Today is Thanksgiving.

Thank you!  But most of all, thanks for all those not-so-great things in my life and the people who love me in spite of them all.

I am reminded of how Jesus’ taught how NOT to give thanks.  Actually, he was teaching people how not to pray but I put praying and “giving thanks” in the same general category.

In the Gospels, Jesus tells the story of how this one guy in church “gives thanks.” It went sorta like this …

“Thanks, God, for making me such a great person.  It is not so much that you’ve made me handsome, smart, and wealthy, which you did (thanks for that!) but you’ve also made so good and kind and wonderful.  And you know what?  I am!  I love my family.  I give to charity.  I do good works.  So thanks, God.  Great job!”

Jesus wasn’t a fan.  He did, however, like an other guy’s “give thanks” prayer which went a bit like this …

“God, I’m a miserable, wretched, no good schmuck.  Every now and then I do something right but it is more luck or someone else’s grace than anything I can claim.  Thanks for giving me all the things I never deserved.  Thanks for being nice and kind, even when I was a jerk (which, I am sorta all the time because, well, I’m human).  So thanks, God.  I’m grateful for all the good things you give because it isn’t what I really deserve.”

So here’s to being thankful for all things I don’t deserve.  For all the people who did nice to me despite myself.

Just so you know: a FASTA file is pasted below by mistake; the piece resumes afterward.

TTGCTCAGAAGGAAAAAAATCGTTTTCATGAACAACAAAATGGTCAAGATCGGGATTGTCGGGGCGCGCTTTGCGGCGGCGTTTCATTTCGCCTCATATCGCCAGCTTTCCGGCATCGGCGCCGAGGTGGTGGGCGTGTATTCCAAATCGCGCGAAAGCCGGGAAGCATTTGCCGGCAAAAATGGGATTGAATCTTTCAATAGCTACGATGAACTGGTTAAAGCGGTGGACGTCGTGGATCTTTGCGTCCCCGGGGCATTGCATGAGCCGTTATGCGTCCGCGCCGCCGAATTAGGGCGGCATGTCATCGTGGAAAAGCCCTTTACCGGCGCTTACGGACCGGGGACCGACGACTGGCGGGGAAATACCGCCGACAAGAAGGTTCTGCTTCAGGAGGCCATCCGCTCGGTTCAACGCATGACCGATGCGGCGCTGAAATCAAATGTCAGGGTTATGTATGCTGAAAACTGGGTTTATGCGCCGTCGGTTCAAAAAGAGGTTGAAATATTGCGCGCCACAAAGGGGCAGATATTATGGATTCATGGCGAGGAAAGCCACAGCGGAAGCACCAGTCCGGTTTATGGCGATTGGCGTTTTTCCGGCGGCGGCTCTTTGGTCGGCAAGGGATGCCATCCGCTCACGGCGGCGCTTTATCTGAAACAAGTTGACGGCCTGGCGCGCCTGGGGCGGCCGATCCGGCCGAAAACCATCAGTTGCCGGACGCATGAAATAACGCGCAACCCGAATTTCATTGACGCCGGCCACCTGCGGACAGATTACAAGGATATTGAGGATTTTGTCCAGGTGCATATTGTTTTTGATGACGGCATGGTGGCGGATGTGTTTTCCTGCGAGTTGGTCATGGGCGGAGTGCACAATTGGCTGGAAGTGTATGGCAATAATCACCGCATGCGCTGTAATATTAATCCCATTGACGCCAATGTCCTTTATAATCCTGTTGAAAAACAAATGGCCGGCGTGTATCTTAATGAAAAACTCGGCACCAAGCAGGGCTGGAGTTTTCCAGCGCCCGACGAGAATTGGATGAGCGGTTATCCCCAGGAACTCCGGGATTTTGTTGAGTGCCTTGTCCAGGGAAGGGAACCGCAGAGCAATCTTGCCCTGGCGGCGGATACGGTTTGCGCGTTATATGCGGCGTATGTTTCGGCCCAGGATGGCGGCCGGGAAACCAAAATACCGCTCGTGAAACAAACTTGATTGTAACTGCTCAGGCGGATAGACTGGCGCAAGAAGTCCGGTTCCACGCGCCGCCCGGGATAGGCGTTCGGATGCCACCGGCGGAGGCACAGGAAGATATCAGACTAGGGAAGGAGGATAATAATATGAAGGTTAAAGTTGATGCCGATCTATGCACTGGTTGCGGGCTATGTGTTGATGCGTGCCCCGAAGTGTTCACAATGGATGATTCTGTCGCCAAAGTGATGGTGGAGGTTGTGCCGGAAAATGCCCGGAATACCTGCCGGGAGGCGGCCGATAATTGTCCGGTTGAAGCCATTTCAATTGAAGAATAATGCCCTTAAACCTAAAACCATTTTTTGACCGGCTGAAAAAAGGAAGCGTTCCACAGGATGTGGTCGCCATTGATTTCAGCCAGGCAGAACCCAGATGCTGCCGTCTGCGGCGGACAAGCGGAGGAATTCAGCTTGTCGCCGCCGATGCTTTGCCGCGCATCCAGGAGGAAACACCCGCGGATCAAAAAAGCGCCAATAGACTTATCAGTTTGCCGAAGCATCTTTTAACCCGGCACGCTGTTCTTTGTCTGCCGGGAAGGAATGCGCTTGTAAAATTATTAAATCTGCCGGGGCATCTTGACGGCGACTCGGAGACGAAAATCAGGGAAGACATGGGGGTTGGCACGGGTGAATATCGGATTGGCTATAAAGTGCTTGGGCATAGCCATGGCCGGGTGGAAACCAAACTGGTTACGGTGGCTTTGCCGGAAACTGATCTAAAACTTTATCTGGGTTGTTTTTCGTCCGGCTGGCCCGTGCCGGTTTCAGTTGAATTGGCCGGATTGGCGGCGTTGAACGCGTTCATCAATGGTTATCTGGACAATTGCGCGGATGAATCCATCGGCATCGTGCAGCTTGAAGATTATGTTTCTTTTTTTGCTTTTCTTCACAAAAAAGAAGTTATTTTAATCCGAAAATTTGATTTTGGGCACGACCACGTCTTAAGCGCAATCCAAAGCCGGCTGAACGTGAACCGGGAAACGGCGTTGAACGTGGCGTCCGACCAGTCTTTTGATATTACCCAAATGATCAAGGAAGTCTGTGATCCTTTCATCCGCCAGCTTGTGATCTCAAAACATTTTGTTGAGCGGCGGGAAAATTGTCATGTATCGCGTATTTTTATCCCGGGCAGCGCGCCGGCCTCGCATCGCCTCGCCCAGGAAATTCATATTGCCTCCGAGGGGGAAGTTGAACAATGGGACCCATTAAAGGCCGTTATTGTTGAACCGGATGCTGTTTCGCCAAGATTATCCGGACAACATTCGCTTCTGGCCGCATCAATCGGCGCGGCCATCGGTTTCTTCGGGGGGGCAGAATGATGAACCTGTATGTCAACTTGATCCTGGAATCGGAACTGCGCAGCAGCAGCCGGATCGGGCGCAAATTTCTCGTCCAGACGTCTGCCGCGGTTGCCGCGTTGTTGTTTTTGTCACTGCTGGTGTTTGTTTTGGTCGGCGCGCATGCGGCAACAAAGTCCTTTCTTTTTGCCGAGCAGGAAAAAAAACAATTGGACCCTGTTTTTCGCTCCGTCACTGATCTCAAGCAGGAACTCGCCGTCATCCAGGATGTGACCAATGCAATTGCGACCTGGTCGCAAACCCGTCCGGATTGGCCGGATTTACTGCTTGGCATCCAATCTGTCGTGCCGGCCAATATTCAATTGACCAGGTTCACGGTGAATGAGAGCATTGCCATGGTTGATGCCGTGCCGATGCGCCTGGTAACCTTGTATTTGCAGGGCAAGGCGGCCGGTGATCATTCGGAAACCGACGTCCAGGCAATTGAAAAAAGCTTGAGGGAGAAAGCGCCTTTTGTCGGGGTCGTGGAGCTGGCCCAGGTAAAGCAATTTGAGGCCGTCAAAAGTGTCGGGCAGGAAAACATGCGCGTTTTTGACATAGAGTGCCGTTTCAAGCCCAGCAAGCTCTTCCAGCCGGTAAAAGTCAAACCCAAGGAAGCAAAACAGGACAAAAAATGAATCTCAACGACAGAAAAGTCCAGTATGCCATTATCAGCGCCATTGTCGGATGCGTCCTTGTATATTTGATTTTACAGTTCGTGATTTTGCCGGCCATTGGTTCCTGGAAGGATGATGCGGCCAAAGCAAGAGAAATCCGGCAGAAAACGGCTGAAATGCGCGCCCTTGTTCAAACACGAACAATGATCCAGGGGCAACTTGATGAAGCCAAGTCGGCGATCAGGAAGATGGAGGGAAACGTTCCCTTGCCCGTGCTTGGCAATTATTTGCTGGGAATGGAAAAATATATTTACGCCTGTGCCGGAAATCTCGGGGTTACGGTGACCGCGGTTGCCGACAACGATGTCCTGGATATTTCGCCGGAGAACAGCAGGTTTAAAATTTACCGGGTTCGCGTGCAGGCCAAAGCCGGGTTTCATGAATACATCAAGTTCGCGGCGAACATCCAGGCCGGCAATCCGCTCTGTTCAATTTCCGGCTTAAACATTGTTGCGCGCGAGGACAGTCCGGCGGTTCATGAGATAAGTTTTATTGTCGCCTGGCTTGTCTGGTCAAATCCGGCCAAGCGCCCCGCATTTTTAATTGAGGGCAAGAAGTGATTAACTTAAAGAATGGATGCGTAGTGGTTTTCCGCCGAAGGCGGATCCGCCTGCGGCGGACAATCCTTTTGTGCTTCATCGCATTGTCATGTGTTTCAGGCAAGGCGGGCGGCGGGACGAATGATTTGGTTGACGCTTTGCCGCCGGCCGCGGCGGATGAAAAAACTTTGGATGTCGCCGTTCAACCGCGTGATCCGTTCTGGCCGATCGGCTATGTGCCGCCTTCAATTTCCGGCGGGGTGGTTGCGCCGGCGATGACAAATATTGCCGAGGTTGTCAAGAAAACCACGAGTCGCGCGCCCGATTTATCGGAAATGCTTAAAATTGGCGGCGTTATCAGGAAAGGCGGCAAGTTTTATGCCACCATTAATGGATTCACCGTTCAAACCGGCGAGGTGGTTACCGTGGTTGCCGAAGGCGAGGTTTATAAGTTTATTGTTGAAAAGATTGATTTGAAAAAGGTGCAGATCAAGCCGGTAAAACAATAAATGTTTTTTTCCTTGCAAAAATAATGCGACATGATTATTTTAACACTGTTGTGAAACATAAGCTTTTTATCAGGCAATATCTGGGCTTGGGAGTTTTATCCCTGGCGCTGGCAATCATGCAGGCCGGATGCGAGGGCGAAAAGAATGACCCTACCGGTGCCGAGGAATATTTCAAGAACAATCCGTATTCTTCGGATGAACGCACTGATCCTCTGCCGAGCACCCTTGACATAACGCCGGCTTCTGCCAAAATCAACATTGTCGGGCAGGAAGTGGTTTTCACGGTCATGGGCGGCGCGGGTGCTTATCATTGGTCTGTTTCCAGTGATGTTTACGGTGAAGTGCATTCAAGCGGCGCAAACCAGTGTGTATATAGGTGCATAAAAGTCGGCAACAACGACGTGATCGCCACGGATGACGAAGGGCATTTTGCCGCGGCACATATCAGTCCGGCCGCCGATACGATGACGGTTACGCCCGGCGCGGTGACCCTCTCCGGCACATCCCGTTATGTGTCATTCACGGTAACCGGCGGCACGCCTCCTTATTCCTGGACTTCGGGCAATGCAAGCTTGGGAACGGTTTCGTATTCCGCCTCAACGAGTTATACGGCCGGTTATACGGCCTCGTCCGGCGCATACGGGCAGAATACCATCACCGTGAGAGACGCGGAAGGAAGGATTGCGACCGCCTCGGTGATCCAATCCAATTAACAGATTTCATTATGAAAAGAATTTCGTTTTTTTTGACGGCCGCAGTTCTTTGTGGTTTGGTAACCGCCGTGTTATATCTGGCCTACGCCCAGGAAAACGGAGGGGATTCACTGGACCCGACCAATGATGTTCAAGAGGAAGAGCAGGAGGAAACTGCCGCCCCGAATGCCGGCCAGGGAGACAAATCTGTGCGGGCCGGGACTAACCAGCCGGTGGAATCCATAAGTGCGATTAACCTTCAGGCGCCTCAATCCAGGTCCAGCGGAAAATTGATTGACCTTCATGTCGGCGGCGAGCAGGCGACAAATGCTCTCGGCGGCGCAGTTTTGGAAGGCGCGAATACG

For all those folks at work, at worship and at play who put up with my insecurities, pettiness and biases.  People who should go screaming out of the door during lectures, rants and a host of poor decisions on my part.  But who stay, work incredibly hard, and make good things happen despite all I do to make it otherwise.

Thanks to my children, their husbands and my children’s children for loving and caring for me even through those times when I was distant and unavailable.  Perhaps even more, thanks for being loving, kind and tolerant when I get preachy and judgmental.  And thanks for loving and caring for each other far above and beyond anything that I could have been responsible for.

And thanks most of all to my wife.  Who continually overlooks my many, many faults –my bad habits, my stubbornness, my moodiness.  Who is there for me throughout the many business trips and late nights working at home.  Who – like my work colleagues – has daily moments where she would legitimately merit running out of the door screaming.  Who I am convinced loves me in spite of who I am and all the stupid things I do.

This is what, I believe, God gives to us.  The ability to give, forgive and love beyond measure, beyond merit, beyond reason.

But as importantly, it is the ability to recognize that we are blessed and are to be thankful not because of ourselves, but rather in spite of ourselves.

So thanks to all of you out there.

And thanks be to God who sacrifices of himself for all of us.